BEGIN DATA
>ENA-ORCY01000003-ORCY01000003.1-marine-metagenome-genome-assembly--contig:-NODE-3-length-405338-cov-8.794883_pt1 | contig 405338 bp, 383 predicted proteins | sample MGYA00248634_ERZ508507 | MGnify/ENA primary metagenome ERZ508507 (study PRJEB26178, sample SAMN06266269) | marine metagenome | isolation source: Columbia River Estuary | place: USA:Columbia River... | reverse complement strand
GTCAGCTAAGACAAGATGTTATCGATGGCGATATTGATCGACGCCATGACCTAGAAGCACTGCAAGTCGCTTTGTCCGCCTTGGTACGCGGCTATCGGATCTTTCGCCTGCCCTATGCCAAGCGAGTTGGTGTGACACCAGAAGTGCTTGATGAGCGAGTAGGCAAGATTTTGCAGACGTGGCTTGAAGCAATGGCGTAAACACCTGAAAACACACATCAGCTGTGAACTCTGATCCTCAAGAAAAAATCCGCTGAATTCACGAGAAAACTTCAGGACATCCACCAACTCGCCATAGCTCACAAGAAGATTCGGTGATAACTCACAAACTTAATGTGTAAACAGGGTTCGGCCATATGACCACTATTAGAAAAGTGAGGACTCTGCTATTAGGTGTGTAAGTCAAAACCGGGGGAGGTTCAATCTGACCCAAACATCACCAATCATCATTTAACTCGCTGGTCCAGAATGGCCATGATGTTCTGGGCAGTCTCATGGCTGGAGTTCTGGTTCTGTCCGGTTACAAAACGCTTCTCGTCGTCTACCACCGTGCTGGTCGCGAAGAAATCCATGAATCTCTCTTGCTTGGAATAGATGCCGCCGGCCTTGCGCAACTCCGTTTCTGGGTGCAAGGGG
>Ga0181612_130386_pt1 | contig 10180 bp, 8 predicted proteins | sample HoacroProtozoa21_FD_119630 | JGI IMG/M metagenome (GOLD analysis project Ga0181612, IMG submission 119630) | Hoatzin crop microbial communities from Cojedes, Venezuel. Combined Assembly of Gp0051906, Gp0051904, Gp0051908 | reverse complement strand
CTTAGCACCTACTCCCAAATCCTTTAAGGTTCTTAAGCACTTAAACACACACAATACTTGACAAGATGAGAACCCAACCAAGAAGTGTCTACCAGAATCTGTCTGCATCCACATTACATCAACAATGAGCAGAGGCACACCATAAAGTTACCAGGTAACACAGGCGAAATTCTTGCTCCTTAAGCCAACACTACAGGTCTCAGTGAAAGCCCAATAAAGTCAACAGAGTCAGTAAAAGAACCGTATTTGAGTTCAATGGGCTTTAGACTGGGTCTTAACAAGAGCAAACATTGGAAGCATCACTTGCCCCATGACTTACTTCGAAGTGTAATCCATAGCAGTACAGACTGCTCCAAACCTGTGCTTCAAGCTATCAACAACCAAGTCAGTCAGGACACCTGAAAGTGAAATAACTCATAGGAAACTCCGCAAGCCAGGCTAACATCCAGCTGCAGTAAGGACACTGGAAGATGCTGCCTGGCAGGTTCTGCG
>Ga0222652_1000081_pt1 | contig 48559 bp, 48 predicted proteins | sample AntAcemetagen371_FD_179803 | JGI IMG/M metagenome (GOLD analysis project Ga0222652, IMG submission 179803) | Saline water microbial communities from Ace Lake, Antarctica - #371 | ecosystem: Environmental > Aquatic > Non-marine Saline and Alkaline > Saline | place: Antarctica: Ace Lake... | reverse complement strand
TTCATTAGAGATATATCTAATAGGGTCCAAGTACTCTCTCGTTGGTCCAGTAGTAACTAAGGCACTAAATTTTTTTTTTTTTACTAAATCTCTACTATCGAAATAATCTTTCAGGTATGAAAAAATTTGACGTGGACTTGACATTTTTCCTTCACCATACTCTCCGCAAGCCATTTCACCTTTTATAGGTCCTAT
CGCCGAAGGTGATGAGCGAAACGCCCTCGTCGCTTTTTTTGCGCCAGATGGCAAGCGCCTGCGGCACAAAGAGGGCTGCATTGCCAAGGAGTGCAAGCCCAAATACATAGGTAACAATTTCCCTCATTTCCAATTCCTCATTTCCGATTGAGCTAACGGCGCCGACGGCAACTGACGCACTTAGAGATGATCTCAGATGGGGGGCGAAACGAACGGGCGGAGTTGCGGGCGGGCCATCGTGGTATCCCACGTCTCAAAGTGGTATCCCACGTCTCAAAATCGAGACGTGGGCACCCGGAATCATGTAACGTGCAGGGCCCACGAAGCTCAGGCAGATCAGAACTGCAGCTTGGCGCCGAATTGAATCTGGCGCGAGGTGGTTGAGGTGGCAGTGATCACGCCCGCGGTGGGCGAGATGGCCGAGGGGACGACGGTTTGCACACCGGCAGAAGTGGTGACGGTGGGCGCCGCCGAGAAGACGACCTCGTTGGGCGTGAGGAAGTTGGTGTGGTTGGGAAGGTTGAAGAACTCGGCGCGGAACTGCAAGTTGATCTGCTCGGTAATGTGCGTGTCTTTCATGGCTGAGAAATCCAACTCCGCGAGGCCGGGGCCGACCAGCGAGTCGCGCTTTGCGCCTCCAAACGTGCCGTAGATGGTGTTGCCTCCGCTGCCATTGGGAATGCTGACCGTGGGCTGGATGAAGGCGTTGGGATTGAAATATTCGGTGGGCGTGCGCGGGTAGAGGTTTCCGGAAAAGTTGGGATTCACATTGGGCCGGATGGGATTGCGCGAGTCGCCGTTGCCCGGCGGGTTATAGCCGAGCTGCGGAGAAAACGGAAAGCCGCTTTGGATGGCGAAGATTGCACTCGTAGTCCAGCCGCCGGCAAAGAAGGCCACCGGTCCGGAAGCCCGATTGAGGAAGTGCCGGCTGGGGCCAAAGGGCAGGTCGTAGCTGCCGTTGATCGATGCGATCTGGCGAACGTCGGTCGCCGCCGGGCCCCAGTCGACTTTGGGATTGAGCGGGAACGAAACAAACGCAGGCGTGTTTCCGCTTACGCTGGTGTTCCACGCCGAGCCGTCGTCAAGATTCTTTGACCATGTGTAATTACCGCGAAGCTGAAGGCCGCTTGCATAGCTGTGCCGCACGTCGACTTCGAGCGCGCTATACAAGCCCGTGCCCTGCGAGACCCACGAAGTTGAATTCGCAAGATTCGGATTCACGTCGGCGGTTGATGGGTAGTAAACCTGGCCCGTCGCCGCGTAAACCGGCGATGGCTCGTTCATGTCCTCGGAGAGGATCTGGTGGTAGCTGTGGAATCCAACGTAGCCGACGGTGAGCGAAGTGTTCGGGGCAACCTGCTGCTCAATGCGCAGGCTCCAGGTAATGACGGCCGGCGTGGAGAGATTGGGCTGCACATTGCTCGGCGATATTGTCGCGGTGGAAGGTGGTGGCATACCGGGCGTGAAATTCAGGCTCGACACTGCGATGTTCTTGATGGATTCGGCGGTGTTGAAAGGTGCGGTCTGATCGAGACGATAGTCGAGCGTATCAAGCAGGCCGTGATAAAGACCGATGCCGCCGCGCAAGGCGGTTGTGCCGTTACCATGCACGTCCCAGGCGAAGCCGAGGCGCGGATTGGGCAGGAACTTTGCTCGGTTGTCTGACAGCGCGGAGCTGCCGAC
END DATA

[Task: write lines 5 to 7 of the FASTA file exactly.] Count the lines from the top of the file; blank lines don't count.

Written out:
>Ga0222652_1000081_pt1 | contig 48559 bp, 48 predicted proteins | sample AntAcemetagen371_FD_179803 | JGI IMG/M metagenome (GOLD analysis project Ga0222652, IMG submission 179803) | Saline water microbial communities from Ace Lake, Antarctica - #371 | ecosystem: Environmental > Aquatic > Non-marine Saline and Alkaline > Saline | place: Antarctica: Ace Lake... | reverse complement strand
TTCATTAGAGATATATCTAATAGGGTCCAAGTACTCTCTCGTTGGTCCAGTAGTAACTAAGGCACTAAATTTTTTTTTTTTTACTAAATCTCTACTATCGAAATAATCTTTCAGGTATGAAAAAATTTGACGTGGACTTGACATTTTTCCTTCACCATACTCTCCGCAAGCCATTTCACCTTTTATAGGTCCTAT
CGCCGAAGGTGATGAGCGAAACGCCCTCGTCGCTTTTTTTGCGCCAGATGGCAAGCGCCTGCGGCACAAAGAGGGCTGCATTGCCAAGGAGTGCAAGCCCAAATACATAGGTAACAATTTCCCTCATTTCCAATTCCTCATTTCCGATTGAGCTAACGGCGCCGACGGCAACTGACGCACTTAGAGATGATCTCAGATGGGGGGCGAAACGAACGGGCGGAGTTGCGGGCGGGCCATCGTGGTATCCCACGTCTCAAAGTGGTATCCCACGTCTCAAAATCGAGACGTGGGCACCCGGAATCATGTAACGTGCAGGGCCCACGAAGCTCAGGCAGATCAGAACTGCAGCTTGGCGCCGAATTGAATCTGGCGCGAGGTGGTTGAGGTGGCAGTGATCACGCCCGCGGTGGGCGAGATGGCCGAGGGGACGACGGTTTGCACACCGGCAGAAGTGGTGACGGTGGGCGCCGCCGAGAAGACGACCTCGTTGGGCGTGAGGAAGTTGGTGTGGTTGGGAAGGTTGAAGAACTCGGCGCGGAACTGCAAGTTGATCTGCTCGGTAATGTGCGTGTCTTTCATGGCTGAGAAATCCAACTCCGCGAGGCCGGGGCCGACCAGCGAGTCGCGCTTTGCGCCTCCAAACGTGCCGTAGATGGTGTTGCCTCCGCTGCCATTGGGAATGCTGACCGTGGGCTGGATGAAGGCGTTGGGATTGAAATATTCGGTGGGCGTGCGCGGGTAGAGGTTTCCGGAAAAGTTGGGATTCACATTGGGCCGGATGGGATTGCGCGAGTCGCCGTTGCCCGGCGGGTTATAGCCGAGCTGCGGAGAAAACGGAAAGCCGCTTTGGATGGCGAAGATTGCACTCGTAGTCCAGCCGCCGGCAAAGAAGGCCACCGGTCCGGAAGCCCGATTGAGGAAGTGCCGGCTGGGGCCAAAGGGCAGGTCGTAGCTGCCGTTGATCGATGCGATCTGGCGAACGTCGGTCGCCGCCGGGCCCCAGTCGACTTTGGGATTGAGCGGGAACGAAACAAACGCAGGCGTGTTTCCGCTTACGCTGGTGTTCCACGCCGAGCCGTCGTCAAGATTCTTTGACCATGTGTAATTACCGCGAAGCTGAAGGCCGCTTGCATAGCTGTGCCGCACGTCGACTTCGAGCGCGCTATACAAGCCCGTGCCCTGCGAGACCCACGAAGTTGAATTCGCAAGATTCGGATTCACGTCGGCGGTTGATGGGTAGTAAACCTGGCCCGTCGCCGCGTAAACCGGCGATGGCTCGTTCATGTCCTCGGAGAGGATCTGGTGGTAGCTGTGGAATCCAACGTAGCCGACGGTGAGCGAAGTGTTCGGGGCAACCTGCTGCTCAATGCGCAGGCTCCAGGTAATGACGGCCGGCGTGGAGAGATTGGGCTGCACATTGCTCGGCGATATTGTCGCGGTGGAAGGTGGTGGCATACCGGGCGTGAAATTCAGGCTCGACACTGCGATGTTCTTGATGGATTCGGCGGTGTTGAAAGGTGCGGTCTGATCGAGACGATAGTCGAGCGTATCAAGCAGGCCGTGATAAAGACCGATGCCGCCGCGCAAGGCGGTTGTGCCGTTACCATGCACGTCCCAGGCGAAGCCGAGGCGCGGATTGGGCAGGAACTTTGCTCGGTTGTCTGACAGCGCGGAGCTGCCGAC